Baluta (autobiography)

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Baluta (Marathi बलुतं) is an autobiography by the Indian writer Daya Pawar, written in the Marathi language.[1] According to Kalita, Baluta "introduced autobiographical writing" to Dalit literature.[2] Baluta is seen by the Encyclopaedia of Indian Literature as an attempt by the writer to be personal yet "objective and representative", the title generalising the status of rural untouchables. It records the writer's struggle for peace, a struggle with no chance of retaliation in "word or deed".[3]

Reactions[edit]

Rao considers that Baluta, as a representative of Dalit literature, wasn't just a faithful narration of the Dalit experience but also an "ethical challenge" to the "caste Hindu" whom it "implicated".[4] Sharmila Rege quotes Urmila Pawar, who mentions the criticism of Dalit scholars that Baluta was shameful; Urmila rejects this criticism as based on lack of understanding.[5] According to The Encyclopaedia..., it created the first anti-hero in Marathi literature.[3] Link mentions that Baluta "created a sensation in the Marathi world for its frank and unique description of a life that the author lived in the ghettos of prostitutes, criminals, pimps and uprooted Dalit people, within and around the red light areas of the city of Bombay."[6]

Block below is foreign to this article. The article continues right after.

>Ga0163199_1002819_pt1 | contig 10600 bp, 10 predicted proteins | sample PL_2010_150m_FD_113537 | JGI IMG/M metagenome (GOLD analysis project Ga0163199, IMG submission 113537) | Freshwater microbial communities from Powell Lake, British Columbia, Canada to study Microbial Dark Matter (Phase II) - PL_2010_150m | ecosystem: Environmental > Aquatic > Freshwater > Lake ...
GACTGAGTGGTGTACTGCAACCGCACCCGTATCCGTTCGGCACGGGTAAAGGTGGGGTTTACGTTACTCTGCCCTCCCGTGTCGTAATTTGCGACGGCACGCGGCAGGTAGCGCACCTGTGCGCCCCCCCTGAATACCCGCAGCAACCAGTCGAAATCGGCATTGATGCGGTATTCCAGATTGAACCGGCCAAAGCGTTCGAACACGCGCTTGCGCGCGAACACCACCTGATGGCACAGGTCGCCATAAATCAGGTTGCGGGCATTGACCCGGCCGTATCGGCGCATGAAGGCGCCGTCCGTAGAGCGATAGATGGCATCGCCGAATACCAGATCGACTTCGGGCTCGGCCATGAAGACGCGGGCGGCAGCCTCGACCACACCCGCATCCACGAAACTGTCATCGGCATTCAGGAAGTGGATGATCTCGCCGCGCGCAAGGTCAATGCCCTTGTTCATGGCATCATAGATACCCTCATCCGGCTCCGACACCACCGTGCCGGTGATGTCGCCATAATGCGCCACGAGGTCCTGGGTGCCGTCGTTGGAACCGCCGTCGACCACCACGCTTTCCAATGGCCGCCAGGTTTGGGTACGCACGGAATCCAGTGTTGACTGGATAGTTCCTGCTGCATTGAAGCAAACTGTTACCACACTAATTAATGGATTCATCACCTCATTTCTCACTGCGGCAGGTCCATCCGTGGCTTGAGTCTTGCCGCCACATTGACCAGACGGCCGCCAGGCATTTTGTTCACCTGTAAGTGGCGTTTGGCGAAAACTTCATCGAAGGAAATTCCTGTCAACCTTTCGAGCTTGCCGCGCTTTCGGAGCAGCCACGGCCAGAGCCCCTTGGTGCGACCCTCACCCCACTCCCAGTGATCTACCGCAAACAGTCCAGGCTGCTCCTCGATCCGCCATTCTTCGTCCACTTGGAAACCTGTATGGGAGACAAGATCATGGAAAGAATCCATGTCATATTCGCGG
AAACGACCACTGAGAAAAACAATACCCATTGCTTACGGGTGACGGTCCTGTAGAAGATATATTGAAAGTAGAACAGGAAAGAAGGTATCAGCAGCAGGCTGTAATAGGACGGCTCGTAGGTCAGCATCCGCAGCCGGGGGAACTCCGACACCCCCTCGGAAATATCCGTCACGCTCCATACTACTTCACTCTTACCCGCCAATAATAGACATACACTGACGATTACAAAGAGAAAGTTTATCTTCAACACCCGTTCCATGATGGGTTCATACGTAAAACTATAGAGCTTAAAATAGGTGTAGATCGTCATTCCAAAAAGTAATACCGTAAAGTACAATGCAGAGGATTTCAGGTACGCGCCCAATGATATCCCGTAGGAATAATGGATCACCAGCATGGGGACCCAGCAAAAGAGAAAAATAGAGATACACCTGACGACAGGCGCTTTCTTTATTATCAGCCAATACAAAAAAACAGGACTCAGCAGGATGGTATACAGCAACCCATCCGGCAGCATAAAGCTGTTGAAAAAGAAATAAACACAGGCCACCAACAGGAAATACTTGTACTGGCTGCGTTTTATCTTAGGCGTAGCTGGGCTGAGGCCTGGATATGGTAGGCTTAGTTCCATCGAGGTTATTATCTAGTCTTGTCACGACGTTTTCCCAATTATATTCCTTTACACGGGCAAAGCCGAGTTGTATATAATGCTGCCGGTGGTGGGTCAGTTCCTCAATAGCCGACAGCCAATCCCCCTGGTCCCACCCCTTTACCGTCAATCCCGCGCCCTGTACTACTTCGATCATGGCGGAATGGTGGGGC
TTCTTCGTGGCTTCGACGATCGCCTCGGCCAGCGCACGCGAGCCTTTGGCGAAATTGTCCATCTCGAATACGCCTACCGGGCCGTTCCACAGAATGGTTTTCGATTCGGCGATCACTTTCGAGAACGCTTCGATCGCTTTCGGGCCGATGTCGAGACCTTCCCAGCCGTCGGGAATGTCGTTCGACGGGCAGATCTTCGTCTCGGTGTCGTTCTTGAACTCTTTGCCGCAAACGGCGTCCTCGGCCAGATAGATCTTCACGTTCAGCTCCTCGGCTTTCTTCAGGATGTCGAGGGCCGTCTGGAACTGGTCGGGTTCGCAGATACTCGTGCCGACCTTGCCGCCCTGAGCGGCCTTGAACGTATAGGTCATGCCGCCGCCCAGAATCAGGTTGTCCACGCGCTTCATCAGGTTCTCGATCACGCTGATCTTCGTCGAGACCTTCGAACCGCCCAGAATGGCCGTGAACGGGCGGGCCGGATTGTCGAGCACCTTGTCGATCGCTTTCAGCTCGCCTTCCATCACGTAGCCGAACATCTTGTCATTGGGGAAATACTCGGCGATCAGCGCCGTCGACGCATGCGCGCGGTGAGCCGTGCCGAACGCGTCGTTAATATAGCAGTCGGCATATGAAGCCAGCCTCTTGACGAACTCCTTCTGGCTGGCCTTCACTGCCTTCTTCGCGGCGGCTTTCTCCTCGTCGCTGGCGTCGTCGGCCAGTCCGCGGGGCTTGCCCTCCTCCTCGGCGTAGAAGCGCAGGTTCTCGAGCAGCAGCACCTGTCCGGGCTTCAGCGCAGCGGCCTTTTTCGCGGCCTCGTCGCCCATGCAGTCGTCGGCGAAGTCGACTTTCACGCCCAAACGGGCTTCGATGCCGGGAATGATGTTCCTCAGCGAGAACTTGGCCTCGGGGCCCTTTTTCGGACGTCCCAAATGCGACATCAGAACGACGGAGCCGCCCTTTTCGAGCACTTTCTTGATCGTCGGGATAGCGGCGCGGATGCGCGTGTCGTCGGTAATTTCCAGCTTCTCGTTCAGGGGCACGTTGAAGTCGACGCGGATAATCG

References[edit]

  1. ^ Dangale considers it a remarkable representative of the autobiography genre of Marathi Dalit literature.Arjuna Ḍāṅgaḷe (1992). Poisoned bread: translations from modern Marathi Dalit literature. Orient Blackswan. p. 255. ISBN 978-0-86311-254-6. Retrieved 9 March 2012. 
  2. ^ Arūpā Paṭaṃgīẏā Kalitā (1 January 2002). Translating caste. Katha. p. 241. ISBN 978-81-87649-05-2. Retrieved 9 March 2012. 
  3. ^ a b Amaresh Datta (1 January 2006). The Encyclopaedia Of Indian Literature (Volume One (A To Devo). Sahitya Akademi. pp. 357–. ISBN 978-81-260-1803-1. Retrieved 9 March 2012. 
  4. ^ Anupama Rao (6 July 2009). The caste question: Dalits and the politics of modern India. University of California Press. pp. 197–. ISBN 978-0-520-25761-0. Retrieved 9 March 2012. 
  5. ^ Rege, Sharmila (2 July 2006). Writing caste, writing gender: reading Dalit women's testimonios. Zubaan. p. 292. ISBN 978-81-89013-01-1. Retrieved 9 March 2012. 
  6. ^ Link: Indian newsmagazine. 1981. p. 37. Retrieved 9 March 2012.